Polycystic Ovarian Syndrome – PCOS
PCOS is a complex condition that is used to describe a variety of clinical signs and symptoms, as well as biochemical irregularities. PCOS affects 12-18% of women of reproductive age, with almost 70% of these cases remaining undiagnosed!
The three most common features of PCOS include:
- Anovulation (no periods) or oligo-ovulation (infrequent or irregular periods);
- Elevated levels of androgens in the blood; and
- Polycystic ovaries (assessed by ultrasound).
As with most hormonal conditions, the cascade of events is complex.
Excess Androgen Production
The simplest explanation of hormone imbalance in females with PCOS is that they experience increased androgen (e.g. testosterone) production. Androgen production is natural in both males and females, however, it is the amount and the ‘potency’ of the androgens that can cause imbalance.
In males, androgens are responsible for masculinizing effects (e.g. beard growth, deep voice, balding). Therefore, it makes sense that high androgen levels in females can cause unwanted signs and symptoms (such as facial and upper body hair growth, scalp loss, and a deepening voice).
High amounts of insulin are thought to increase androgen production, as well as elevated production of luteinizing hormone (LH). An imbalance between LH and FSH (Follicle Stimulating Hormone) is what causes anovulation (no periods) and cysts to be formed on the ovaries.
High Oestrogen Levels
Androgens can also convert to oestrogens in the body, which is why women with PCOS may also have high oestrogen levels (sometimes referred to as oestrogen dominance). As with other hormones, oestrogen at high levels tends to cause unwanted signs and symptoms.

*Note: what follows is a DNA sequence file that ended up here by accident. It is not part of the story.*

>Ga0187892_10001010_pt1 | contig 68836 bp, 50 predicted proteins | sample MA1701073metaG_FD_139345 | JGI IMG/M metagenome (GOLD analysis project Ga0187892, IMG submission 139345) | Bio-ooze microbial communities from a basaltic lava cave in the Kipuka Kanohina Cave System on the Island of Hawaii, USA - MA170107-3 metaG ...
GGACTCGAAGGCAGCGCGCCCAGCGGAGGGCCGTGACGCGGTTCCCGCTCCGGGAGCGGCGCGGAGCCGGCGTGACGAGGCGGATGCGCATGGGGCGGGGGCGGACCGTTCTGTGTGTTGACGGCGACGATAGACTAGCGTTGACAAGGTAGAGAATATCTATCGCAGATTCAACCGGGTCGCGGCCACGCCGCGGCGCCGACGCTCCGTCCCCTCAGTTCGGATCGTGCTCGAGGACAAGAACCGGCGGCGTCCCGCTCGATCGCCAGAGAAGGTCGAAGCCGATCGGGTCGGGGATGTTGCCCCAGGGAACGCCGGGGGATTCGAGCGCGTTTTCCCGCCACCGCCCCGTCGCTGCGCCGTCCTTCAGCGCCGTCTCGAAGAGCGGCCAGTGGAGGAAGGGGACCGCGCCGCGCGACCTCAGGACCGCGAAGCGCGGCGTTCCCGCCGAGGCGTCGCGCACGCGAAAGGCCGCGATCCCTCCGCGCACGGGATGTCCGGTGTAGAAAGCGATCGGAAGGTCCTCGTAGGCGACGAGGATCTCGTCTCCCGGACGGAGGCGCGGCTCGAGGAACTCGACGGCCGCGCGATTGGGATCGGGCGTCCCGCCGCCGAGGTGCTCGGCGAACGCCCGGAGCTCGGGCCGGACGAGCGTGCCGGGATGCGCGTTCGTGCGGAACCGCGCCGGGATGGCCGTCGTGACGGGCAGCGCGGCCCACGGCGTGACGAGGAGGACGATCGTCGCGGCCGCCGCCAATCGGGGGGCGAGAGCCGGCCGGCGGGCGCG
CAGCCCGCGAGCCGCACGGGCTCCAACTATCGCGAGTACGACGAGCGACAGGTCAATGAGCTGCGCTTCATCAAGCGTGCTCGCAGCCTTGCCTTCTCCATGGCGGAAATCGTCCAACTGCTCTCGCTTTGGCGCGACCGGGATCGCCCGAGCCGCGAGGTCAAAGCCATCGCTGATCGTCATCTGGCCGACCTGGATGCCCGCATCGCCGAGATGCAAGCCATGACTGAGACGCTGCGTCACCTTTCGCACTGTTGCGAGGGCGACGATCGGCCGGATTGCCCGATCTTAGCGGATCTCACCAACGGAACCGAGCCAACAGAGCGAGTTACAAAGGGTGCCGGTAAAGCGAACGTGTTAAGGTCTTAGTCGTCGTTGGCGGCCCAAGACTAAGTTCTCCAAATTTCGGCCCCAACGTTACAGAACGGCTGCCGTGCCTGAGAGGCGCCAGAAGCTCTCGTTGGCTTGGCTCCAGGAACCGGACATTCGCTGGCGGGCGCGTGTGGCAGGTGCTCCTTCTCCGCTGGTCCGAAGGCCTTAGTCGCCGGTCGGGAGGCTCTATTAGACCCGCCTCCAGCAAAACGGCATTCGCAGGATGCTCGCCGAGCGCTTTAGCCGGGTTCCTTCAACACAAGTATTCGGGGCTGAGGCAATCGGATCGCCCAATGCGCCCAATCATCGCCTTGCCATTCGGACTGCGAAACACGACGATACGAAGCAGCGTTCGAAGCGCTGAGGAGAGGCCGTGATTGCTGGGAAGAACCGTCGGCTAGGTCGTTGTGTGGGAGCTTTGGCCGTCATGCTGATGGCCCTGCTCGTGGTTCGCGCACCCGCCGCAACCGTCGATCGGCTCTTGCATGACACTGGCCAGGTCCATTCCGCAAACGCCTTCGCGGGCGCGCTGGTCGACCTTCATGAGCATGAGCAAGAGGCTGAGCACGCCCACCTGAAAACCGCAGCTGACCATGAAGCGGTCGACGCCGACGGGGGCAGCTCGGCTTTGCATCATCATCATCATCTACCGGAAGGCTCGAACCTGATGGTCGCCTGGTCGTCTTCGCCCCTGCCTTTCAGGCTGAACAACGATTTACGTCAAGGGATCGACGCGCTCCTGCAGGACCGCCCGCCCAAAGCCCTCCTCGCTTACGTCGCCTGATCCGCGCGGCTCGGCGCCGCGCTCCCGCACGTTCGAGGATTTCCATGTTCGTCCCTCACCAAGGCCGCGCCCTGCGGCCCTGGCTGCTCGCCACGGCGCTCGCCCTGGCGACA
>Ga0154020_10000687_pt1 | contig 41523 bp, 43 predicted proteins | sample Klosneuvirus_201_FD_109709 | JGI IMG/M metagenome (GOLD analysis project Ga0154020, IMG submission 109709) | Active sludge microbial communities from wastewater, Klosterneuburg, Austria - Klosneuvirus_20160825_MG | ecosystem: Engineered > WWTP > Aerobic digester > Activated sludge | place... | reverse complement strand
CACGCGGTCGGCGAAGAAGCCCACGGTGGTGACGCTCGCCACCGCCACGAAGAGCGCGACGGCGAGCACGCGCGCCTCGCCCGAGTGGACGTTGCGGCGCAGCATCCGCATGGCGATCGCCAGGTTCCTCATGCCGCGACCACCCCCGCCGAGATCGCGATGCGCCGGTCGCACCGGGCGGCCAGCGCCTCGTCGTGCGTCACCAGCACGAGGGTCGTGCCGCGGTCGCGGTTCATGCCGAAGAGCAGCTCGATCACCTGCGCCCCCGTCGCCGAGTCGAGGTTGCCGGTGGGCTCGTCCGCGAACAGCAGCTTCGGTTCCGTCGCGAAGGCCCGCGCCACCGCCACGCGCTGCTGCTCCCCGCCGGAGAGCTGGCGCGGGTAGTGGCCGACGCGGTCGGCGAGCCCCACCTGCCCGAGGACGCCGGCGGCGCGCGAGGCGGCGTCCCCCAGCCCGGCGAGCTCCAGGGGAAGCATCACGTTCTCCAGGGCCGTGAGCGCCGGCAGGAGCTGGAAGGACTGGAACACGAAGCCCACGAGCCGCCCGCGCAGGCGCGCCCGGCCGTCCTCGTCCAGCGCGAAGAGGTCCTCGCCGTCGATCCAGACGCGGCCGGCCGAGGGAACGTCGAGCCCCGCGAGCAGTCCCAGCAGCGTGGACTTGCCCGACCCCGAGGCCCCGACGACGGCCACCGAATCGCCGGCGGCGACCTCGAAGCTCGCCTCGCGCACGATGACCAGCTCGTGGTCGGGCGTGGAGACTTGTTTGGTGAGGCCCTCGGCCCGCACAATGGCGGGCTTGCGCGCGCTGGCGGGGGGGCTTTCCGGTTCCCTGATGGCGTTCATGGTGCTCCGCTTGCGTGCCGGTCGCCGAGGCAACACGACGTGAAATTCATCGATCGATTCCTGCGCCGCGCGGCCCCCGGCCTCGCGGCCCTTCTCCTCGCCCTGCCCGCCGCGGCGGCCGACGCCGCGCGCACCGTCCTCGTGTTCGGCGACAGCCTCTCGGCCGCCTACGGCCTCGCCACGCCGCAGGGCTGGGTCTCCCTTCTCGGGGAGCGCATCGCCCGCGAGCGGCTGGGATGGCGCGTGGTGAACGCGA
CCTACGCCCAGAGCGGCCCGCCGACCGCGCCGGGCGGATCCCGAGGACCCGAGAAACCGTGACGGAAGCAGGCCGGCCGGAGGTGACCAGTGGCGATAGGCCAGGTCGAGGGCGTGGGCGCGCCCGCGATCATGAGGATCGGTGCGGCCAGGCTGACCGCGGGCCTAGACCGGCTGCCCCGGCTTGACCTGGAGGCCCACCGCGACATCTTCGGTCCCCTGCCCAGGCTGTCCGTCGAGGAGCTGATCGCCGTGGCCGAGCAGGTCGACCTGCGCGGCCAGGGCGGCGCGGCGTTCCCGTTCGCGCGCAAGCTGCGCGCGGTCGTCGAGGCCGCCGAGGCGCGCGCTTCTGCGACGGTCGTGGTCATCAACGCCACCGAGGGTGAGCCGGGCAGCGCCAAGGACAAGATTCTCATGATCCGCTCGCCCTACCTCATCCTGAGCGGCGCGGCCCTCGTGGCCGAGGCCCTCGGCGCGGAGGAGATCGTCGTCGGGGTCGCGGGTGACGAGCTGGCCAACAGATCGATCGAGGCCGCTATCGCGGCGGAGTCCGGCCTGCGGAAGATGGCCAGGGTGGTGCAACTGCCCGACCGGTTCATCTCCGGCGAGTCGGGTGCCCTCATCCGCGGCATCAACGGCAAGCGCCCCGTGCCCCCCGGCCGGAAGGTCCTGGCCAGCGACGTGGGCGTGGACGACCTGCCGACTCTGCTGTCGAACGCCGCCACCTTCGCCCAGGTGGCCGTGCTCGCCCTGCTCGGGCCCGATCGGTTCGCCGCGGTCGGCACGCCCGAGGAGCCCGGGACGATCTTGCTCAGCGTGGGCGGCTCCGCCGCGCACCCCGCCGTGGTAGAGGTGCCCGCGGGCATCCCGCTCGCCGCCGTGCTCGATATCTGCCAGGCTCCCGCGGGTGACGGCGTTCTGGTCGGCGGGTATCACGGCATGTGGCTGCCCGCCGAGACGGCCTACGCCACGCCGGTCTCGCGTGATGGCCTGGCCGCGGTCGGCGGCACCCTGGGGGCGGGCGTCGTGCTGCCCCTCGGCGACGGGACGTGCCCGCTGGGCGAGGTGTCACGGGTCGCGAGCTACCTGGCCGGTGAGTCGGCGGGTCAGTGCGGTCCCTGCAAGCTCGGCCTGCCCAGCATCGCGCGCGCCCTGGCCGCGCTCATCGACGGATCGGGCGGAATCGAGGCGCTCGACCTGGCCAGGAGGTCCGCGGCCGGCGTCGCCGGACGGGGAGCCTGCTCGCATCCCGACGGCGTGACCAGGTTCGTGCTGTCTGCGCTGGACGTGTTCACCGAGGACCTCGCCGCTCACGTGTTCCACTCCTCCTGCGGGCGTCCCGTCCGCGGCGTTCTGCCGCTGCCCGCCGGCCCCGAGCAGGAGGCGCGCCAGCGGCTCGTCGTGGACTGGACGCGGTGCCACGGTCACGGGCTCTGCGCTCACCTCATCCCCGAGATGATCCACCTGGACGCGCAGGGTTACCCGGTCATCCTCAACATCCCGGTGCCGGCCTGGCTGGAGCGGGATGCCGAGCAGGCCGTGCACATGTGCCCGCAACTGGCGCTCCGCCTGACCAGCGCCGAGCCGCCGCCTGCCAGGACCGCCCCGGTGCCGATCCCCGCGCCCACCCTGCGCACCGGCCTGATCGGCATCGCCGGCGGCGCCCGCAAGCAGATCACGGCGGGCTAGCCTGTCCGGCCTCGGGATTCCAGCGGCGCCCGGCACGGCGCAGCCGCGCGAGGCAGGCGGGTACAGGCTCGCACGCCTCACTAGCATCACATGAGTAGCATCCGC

Insulin Resistance & Excess Weight
Insulin is a hormone that is produced in the pancreas, and is released into the blood stream after food is consumed. Its main job is to move glucose (from the food) into cells to be used as energy. Insulin resistance occurs when the body produces insulin, but the insulin does not work efficiently. The body then tries to compensate by making more insulin, causing elevated insulin production.
Insulin resistance is commonly seen in females with PCOS. Whilst insulin resistance is often associated with excess weight, it is also seen in patients of normal weight. Elevated insulin levels have been shown to be a major contributing factor to the hormone irregularities that lead to PCOS.
Excess Cortisol (Stress!)
Again and again, practitioners see stress as a major contributing factor to illness and disease. Cortisol is the main stress hormone produced in the adrenal glands. Women with PCOS are often found to have higher cortisol levels. In women with amenorrhoea or menstrual irregularities, when cortisol levels return to normal, so does the menstrual cycle. Therefore, stress reduction and stress management may play an important role in the management of PCOS.
Altered Hormone Metabolism